Two projects aimed at preparing the next generation workforce for agriculture and forest management, improving agriculture and food security, will start next year as part of a push from the federal government to support Hispanic-Serving Institutions (HSIs).
The projects, led by professors Peter Friederici and George Koch, are sponsored by the U.S. Department of Agriculture’s National Institute of Food and Agriculture, which funded 25 projects aimed at promoting and strengthening the ability of HSIs to deliver programs in food and agricultural sciences, transforming the United States’ food system to be more productive and resilient.
This work is critically important in northern Arizona, which has high rates of food insecurity and food deserts as well as an environment that is profoundly affected by climate change, which puts agriculture at risk.
“As a new HSI in a culturally diverse state and a heavily forested region of the U.S. that is experiencing a multi-decade drought, growing water variability and increasingly severe wildfires, NAU is well-positioned to help prepare the next generation of a workforce that can address these priorities,” said Koch, a professor of biological sciences and faculty in the Center for Ecosystem Science and Society.
Increasing diversity in sustainable food production
Farming is in a complicated place right now; it remains as important as ever, but land is increasingly expensive, the changing climate makes it riskier and there is not enough training for people who want to help the industry evolve. So it doesn’t evolve as quickly as needed, even as everything around it changes, said Friederici, a professor in the School of Communication and NAU’s Sustainable Communities program.
The primary focus of Friederici’s project, “Addressing Barriers to HSI Student Retention through Community-Engaged Sustainable Food Systems Education,” is to prepare young people to enter a variety of food- and agriculture-related jobs and get them ready to take on the needed adaptions to this critical industry. The funding, which includes Rosemary Logan and Alder Keleman Saxena as co-investigators, will pay for 27 NAU students to do internships with sustainable food systems throughout Flagstaff, including working with students from Killip Elementary School and Ponderosa High School, which already have school gardens and other similar programs.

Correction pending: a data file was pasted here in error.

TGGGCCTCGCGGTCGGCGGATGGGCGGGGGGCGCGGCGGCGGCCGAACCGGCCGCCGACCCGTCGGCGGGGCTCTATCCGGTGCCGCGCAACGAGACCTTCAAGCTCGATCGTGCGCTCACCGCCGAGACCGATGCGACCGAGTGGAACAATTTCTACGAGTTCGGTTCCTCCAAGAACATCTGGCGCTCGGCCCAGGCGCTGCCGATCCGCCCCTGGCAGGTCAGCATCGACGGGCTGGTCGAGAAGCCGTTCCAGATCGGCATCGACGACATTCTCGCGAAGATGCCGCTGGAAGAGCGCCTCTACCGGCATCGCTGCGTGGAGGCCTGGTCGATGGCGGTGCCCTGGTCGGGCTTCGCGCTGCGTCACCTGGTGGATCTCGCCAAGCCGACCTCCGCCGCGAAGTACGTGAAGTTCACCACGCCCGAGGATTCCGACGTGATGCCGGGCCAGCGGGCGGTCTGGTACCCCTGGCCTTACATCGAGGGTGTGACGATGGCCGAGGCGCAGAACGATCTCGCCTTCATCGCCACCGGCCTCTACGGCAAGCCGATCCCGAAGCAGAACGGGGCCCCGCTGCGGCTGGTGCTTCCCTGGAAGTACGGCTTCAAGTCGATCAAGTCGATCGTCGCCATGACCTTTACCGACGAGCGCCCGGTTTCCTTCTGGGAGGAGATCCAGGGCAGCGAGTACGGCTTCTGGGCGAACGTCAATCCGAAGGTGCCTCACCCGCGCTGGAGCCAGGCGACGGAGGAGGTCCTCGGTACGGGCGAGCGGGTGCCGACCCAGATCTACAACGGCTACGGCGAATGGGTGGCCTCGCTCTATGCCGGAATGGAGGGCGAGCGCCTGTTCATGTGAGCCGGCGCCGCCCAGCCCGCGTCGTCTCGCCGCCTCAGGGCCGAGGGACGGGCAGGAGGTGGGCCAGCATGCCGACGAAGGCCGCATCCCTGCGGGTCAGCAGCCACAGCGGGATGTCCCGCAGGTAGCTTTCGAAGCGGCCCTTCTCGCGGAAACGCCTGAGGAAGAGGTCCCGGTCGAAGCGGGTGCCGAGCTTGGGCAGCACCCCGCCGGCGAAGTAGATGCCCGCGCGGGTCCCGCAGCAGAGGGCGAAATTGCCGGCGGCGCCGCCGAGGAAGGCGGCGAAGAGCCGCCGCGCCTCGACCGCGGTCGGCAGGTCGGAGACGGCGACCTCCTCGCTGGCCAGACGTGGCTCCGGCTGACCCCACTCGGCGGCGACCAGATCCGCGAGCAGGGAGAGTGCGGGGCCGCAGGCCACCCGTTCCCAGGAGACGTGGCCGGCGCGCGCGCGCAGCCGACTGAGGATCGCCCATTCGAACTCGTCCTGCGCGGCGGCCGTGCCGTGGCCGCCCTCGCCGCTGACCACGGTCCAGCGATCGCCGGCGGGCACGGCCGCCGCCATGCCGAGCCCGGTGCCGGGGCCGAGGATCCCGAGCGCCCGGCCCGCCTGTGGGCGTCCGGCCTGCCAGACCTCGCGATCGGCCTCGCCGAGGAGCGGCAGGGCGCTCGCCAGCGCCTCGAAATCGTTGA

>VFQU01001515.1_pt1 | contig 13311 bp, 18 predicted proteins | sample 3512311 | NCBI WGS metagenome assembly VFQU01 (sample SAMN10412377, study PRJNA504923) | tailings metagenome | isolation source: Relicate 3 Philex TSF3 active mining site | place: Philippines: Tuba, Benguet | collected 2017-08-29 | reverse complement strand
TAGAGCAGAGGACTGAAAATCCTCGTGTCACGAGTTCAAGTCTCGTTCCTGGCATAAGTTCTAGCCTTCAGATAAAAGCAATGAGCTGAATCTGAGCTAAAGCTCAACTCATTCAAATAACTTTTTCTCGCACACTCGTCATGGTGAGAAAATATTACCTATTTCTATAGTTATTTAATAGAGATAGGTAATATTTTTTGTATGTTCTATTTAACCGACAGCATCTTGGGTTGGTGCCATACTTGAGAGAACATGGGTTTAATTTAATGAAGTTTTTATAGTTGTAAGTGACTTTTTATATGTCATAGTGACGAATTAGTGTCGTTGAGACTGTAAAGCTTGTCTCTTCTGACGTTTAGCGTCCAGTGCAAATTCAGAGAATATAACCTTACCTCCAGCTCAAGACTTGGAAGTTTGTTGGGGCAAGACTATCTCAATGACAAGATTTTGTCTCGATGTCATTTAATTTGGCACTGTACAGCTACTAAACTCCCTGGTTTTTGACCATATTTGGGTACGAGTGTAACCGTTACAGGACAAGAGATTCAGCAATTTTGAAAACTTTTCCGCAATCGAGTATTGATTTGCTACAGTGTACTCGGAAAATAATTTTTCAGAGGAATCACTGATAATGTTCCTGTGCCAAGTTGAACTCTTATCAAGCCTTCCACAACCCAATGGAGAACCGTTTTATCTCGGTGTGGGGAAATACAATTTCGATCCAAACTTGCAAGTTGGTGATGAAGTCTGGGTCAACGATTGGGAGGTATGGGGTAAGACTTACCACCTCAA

Students of any major can participate and should be able to get internship credit; Friederici hopes that the internships will link to a new undergraduate certificate in sustainable food systems that the grant investigators are developing.
“This project is obviously responding to climate change, which is reshaping how agriculture works in Arizona and raising all sorts of questions about water availability in the future and also what sort of crops can be grown as the climate changes,” he said. “COVID also showed a lot of weaknesses in the current food system and made it clear that many people in northern Arizona suffer from significant rates of food insecurity and are not able to get the healthy food that they might want.”
Living at the intersection of forests, fires and flood
The project of which Koch is PI, “Ecological and Social Science Training and Education at the Intersection of Forests, Fires and Floods in a Changing Climate (ESSTE),” will help prepare NAU students to address climate change in western forest ecosystems, which is critical to USDA’s mission.
This project includes 16 faculty across six academic units, who will design and deliver a two-semester seminar course that starts next fall. The course will give students an overview of ecological and social science perspectives on climate change and have them meet with individuals from agencies, government and the private sector who are working to address the climate challenge in fire-prone and water-stressed western forests. In their third semester, students will do an internship in a niche area of interest to them, with the goal of preparing to work in this field after graduation.
“As fire and climate change continue to impact western landscapes and human communities within them, there is a growing need for professionals who understand the human and ecological dimensions of the problem and can help mitigate the negative impacts,” Koch said. “This program seeks to give NAU undergraduates a head start on careers that will help society meet the challenge of living in and managing our westerns landscapes in a time of rapid change.”